Here is why Labour Won’t Discuss Welfare

Alex MacDonald & Daniel Pryor

Below are the top 200 constituencies which claim ‘Unemployment Related Benefits’, which since 1996 has meant Jobseeker’s Allowance (JSA). JSA is at least £56.80 per week but it can be more depending on your circumstances.

Have a look through the data below and see what you think for yourself. We’ve added our own analysis below for you to view.

Furthermore, should you wish to view the full 650 constituencies, there is an option for you to do so at the very bottom of this article.

jsa claimants key


jsa claimants12

Data Analysis

We have compiled data of the highest 200 constituencies based on how much of a percent of the population claims Job Seekers’ Allowance.

From analysing this data, much of what we expected remains true: Labour seats are held in areas which are poorer / slightly poorer than Conservative or Liberal Democrat areas.

Out of the highest 50 JSA claiming constituencies, Labour control 42, which makes 84%.

At the highest 100 JSA constituencies and including Northern Irish constituencies, Labour retain 84% of total number of seats. However, take away Northern Irish constituencies (as Labour do not stand in Northern Ireland), and Labour hold 90% of these seats.

At the highest 200 JSA claiming constituencies and with Northern Irish parties, Labour dominate with 157 seats. Take away the Northern Irish parties once more, and we find that just 28 of the highest 200 JSA constituencies are controlled by a non-Labour English, Scottish, or Welsh party – all areas where Labour have stood.


Broader Analysis

Many political commentators emphasise the battlegrounds where the rhetorical conflicts between politicians fight it out for the electorate as key for election campaigns. Welfare is, in our view, the one area where the Conservative Party should be extending its reach due to the dominance of Labour on an unpopular sector of government.

Welfare spending is approximately, three times the size of British defence spending. The reforms from Iain Duncan Smith are very popular with the electorate, and according to a Labour “Poll Expert” allowing the Conservatives to dominate in this area.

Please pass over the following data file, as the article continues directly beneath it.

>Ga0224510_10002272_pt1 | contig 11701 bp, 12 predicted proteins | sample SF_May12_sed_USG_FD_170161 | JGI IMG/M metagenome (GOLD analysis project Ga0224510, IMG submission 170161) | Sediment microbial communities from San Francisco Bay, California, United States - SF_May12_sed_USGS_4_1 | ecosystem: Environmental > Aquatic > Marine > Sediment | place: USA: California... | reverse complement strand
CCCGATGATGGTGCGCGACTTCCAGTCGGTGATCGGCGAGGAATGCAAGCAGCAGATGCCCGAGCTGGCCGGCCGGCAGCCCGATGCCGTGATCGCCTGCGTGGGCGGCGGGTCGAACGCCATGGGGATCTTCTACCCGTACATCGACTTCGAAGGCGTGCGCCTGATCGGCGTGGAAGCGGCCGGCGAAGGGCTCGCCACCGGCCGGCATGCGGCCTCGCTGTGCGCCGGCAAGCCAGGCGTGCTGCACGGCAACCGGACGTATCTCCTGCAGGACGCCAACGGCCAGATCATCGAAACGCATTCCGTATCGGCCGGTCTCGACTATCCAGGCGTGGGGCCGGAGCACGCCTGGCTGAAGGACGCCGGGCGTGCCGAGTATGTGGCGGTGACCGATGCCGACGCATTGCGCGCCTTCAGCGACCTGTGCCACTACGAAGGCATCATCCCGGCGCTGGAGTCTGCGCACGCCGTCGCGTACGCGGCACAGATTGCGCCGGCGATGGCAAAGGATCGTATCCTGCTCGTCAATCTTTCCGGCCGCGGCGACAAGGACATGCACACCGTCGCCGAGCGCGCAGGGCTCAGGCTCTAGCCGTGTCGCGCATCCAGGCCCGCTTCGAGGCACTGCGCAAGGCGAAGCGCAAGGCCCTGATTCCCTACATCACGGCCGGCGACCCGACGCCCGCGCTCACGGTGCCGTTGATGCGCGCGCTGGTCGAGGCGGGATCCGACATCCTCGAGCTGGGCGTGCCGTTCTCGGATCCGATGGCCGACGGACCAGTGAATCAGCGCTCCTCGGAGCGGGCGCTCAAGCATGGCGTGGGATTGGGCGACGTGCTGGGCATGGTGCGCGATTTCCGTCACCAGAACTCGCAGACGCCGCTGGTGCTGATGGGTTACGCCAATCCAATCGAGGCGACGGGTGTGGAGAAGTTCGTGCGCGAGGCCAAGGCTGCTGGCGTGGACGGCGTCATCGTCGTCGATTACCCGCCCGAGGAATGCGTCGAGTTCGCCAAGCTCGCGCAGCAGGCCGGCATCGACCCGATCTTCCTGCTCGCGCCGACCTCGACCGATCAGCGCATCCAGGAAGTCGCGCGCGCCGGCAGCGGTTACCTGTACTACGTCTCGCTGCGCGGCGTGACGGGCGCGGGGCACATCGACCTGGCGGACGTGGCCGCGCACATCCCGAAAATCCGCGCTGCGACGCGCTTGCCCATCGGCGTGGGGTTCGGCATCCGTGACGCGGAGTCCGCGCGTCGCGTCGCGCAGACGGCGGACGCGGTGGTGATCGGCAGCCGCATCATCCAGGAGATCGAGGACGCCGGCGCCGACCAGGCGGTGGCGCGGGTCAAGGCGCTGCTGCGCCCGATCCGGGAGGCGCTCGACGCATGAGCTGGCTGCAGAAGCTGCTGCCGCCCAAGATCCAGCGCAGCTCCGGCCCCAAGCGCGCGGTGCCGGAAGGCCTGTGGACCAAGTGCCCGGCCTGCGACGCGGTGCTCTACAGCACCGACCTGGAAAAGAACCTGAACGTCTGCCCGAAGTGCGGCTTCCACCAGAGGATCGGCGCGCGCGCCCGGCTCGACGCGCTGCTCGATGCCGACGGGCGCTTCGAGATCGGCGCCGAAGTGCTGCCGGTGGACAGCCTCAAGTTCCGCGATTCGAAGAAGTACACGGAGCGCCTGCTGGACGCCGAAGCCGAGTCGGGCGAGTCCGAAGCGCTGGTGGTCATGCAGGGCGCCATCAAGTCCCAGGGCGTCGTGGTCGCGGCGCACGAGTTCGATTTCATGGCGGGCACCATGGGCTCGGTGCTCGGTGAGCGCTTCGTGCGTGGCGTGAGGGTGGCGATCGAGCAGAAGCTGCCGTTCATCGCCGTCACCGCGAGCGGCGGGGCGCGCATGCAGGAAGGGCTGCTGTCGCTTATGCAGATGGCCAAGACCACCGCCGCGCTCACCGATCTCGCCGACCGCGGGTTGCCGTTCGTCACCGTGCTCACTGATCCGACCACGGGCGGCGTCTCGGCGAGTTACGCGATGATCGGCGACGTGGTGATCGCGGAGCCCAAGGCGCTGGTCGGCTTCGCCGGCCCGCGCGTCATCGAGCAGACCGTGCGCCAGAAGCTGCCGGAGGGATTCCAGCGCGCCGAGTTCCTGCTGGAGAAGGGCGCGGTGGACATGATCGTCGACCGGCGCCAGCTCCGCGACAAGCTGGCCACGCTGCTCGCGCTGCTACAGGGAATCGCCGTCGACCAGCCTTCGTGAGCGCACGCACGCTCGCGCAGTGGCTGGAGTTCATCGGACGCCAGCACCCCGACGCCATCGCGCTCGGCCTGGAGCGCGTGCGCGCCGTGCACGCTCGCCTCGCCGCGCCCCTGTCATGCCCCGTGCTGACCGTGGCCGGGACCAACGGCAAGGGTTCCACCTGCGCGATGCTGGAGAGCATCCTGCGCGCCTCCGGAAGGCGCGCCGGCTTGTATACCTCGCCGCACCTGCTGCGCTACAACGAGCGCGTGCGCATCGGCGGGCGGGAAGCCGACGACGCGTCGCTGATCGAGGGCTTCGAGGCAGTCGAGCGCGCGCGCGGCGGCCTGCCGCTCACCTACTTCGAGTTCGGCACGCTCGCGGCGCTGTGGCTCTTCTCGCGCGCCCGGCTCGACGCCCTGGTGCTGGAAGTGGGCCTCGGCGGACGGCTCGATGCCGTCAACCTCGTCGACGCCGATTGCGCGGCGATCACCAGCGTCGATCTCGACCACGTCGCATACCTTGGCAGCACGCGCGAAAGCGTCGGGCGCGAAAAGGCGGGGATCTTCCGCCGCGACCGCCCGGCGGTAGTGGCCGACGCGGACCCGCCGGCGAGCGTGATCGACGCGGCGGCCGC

Furthermore, from the data above, it is clear that the areas affected by cuts to JSA and other welfare related areas, are not likely – if ever – to vote Conservative. Instead they look to Labour to help them maintain their benefits, as Labour are supposedly the party which protects the poor.

This scenario is a tough one for Labour: Failure for Ed Miliband to address the problems of the welfare system could leave marginal seats open to stronger rhetoric from other parties. On the other hand, should Miliband present a strong case on benefit reductions, it is possible that he may lose some support in high JSA claiming constituencies.

It’s not a good place to be for the Labour party. And that is why the Tories should push on with welfare reforms.


For a larger data sample, we have compiled the full 650 seats via JSA claimants. Click here for a download. Please reference The Backbencher in any future articles / research which use this data. 


  1. Welfare spending is approximately 3 times the size of defence spending.

    So what, blaming welfare spending on JSA claimants? So JSA claimants are to be blamed for the welfare budget, the vast majority of which is spent on pensions.
    JSA claimants only account for less than 3% of the welfare budget.
    JSA claimants account for less than 1% of total government spending.
    I’m a JSA claimant, I work for my dole. I work 30 hours per week at a for profit public limited company (whom I have already saved from getting a £4500 fine by getting their accounts finished in time which where 18 months behind & had only 2 weeks to get them in before being fined again), for which I should get paid £195 per week at minimum wage, yet I only get £70 per week for working 4 days per week.
    It doesnt save the tax payer any money, it only saves the for profit public limited company from paying wages, they get free labour & pay nothing for it, in the mean time I’m being paid £125 per week less than minimum wage. Dont believe the lies about it only being for charities & community projects.
    Of course all these free jobs used to be paid for jobs, but now they know they can get free labour from the dole, they are no longer offered as paid jobs.